In any significant software project, complexity happens. The question is what are you going to do about it? In Software Architect Bootcamp (2nd Edition), Ralphael Malveau and Thomas J. Mowbray, Ph.D. write about five ways of dealing with software complexity.
Why Complexity Happens
Malveau and Mowbray write the following:
Many software projects fail to manage complexity because they do not consider control of complexity to be part of architecture. System-level design details are often delegated to multiple developers, who readily produce unique, uncoordinated designs. Other projects inherit excess complexity from the architecture of a proprietary product. Vendor architectures emphasize flexibility to satisfy the widest possible consumer market. For vendors, management of complexity has low priority, implicitly delegated to application developers.
Five Ways to Manage Complexity
Malveau and Mowbray identify five ways to manage complexity:
- Sweep it under a rug (encapsulation)
- Hide it in a crowd (repository architecture)
- Ignore it (horizontal architecture)
- Slice it (layered architecture)
- Dice it (vertical architecture)
Sweep it Under a Rug
Malveau and Mowbray write about using encapsulating to deal with complexity:
Encapsulation is an obvious way to hide implementation details behind an interface. As one of the fundamental properties of object-oriented environments, encapsulation unifies the software’s data model and procedural model into object abstractions. Encapsulation using language-specific mechanisms is not always as effective as might be hoped. When implementing changes, there are unforeseen impacts on related objects, which must also be modified.
Hide It In a Crowd
Malveau and Mowbray write about using a repository architecture:
One of the most effective ways to manage complexity is to use a repository architecture. In most cases, the repository is a database, but there are other forms such as a blackboard. Repository architecture is a design pattern that is highly applicable to system-level architecture with documented benefits and consequences. It is interesting that many software architects and developers fail to utilize this pattern when appropriate, exposing large numbers of fine-grained object instances across system-level boundaries.
A repository architecture manages complexity by consolidating access to many objects through query languages or accessor methods. One query-language can consolidate messaging to thousands of objects. An object or relational repository schema provides a common language model and access protocol for management of large numbers of objects.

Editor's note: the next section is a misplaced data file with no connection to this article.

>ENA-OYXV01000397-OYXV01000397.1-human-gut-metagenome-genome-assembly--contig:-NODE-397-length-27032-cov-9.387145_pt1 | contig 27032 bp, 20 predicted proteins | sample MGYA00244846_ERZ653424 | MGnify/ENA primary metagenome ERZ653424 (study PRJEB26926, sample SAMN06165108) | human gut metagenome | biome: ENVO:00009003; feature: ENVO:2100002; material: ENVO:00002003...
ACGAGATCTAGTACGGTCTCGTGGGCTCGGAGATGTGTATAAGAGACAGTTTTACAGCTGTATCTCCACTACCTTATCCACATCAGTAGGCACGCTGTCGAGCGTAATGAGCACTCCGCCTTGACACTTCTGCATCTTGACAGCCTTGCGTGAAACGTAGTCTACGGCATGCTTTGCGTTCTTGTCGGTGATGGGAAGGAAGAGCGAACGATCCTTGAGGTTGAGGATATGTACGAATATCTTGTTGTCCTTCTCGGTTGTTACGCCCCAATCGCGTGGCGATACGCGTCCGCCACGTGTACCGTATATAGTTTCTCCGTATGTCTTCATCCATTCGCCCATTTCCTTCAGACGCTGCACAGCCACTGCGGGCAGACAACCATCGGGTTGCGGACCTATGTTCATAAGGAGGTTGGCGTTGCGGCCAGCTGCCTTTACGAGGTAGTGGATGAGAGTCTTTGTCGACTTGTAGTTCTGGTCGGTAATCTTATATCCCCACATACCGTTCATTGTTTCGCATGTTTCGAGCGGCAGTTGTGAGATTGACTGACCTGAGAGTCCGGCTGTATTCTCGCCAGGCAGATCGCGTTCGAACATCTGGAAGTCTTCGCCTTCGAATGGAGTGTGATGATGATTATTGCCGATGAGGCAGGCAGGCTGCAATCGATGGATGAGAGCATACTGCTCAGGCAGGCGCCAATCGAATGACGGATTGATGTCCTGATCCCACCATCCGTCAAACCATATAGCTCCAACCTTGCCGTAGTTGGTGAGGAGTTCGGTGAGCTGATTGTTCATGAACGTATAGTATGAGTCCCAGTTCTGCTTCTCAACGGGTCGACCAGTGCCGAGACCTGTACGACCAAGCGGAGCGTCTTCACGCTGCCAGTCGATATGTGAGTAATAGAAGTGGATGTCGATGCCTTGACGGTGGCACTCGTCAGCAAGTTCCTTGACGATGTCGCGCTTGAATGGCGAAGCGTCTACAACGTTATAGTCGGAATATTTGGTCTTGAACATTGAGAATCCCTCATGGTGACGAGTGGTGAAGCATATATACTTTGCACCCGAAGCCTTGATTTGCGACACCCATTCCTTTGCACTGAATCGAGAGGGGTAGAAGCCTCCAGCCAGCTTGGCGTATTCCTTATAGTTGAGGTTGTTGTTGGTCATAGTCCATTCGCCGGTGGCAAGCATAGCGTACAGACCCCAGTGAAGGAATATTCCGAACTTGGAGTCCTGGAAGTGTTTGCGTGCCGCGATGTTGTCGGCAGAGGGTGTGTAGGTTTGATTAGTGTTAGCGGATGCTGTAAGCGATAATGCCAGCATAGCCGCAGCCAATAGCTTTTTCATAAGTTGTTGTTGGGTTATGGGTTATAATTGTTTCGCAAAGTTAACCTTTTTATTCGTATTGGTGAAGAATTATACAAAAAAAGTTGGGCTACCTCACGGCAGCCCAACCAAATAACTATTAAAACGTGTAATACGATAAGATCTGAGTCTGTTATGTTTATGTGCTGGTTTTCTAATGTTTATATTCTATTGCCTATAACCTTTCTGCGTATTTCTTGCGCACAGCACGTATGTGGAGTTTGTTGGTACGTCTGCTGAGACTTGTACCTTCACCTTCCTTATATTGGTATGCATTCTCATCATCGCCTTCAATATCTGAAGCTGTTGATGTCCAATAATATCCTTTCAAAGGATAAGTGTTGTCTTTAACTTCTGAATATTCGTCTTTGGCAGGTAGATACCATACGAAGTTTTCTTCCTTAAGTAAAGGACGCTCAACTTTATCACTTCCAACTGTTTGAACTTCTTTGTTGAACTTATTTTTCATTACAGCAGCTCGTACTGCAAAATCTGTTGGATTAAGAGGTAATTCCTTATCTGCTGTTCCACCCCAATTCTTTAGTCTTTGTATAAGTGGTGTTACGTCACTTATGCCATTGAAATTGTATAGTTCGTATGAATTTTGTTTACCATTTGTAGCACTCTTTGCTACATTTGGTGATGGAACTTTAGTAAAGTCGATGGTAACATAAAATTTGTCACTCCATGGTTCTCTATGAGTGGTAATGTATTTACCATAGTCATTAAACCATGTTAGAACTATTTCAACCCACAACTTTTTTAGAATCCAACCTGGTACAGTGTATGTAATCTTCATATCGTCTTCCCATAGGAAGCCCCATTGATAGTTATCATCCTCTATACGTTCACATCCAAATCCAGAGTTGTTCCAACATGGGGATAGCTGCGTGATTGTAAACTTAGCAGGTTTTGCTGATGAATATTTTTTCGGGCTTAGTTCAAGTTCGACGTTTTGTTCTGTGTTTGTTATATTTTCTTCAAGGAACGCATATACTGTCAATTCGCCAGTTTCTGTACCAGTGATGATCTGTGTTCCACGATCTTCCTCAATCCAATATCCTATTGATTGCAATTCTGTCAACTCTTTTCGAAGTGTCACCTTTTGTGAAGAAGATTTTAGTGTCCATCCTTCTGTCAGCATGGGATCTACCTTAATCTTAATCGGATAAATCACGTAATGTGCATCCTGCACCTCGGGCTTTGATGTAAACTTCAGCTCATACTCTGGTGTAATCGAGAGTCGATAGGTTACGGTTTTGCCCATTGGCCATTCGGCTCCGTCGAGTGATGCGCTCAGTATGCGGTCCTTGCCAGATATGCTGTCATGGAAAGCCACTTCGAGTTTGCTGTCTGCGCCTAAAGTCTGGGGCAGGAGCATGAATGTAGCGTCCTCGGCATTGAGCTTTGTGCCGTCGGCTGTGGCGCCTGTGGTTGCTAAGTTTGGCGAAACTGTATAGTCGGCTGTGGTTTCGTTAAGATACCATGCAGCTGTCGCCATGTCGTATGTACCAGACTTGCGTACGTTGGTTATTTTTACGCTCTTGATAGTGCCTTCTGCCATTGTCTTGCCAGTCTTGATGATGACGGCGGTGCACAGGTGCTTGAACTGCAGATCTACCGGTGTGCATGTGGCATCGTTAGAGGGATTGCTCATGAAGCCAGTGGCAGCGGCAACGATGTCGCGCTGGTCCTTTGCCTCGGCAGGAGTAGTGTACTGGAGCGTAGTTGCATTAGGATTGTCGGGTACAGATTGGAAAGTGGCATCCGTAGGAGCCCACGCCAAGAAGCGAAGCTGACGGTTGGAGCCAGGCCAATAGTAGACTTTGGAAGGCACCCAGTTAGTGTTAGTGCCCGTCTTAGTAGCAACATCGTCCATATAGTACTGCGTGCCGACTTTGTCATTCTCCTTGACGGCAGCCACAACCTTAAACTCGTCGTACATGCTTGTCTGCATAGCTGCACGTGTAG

Malveau and Mowbray write about using horizontal architecture to ignore complexity:
By ignoring nonessential differences among complex objects, the common interface abstractions that provide many benefits (e.g., interoperability, adaptability, substitutability, and isolation) can be defined. The concept of “common interface” has many synonyms in the software literature: design reuse, variation-centered design, standards and so forth. As one of the first design pattern book quipped, “The structure of most design patterns is similar.” A metapattern for this similar structure is the common interface.
Malveau and Mowbray write about slicing complexity:
A layered architecture defines levels of abstraction in a system, allowing application software to be isolated from low-level details. Layering defines sets of horizontal services with common interface abstractions. Mulitple application objects and higher-level service objects reuse these services. Layering, is a basic form of software reuse, provides interoperability and portability benefits, in addition to managing complexity. Layering is a flexible concept that takes many forms. Layering is frequently applied in object wrapping, operating systems, networking, frameworks, standards profiling, and application architectures.
Malveau and Mowbray write about dicing complexity:
Layering defines horizontal interfaces and partitions that manage complexity. Definition of vertical partitions is also useful. Vertical partitions can isolate complexity into independent subdomains. Each subdomain can support unique vertical frameworks. Vertical dependencies can be limited to objects in the vertical partition. Cross-domain dependencies (such as interoperability) should be handled through horizontal interfaces. In practice, most systems contain many unique vertical interfaces. Good architecture has a healthy balance between horizontal and vertical interfaces. Without horizontal interfaces, vertical partitioning is ineffective. Horizontal interfaces enable vertical partitions to interoperate without unecessary dependencies.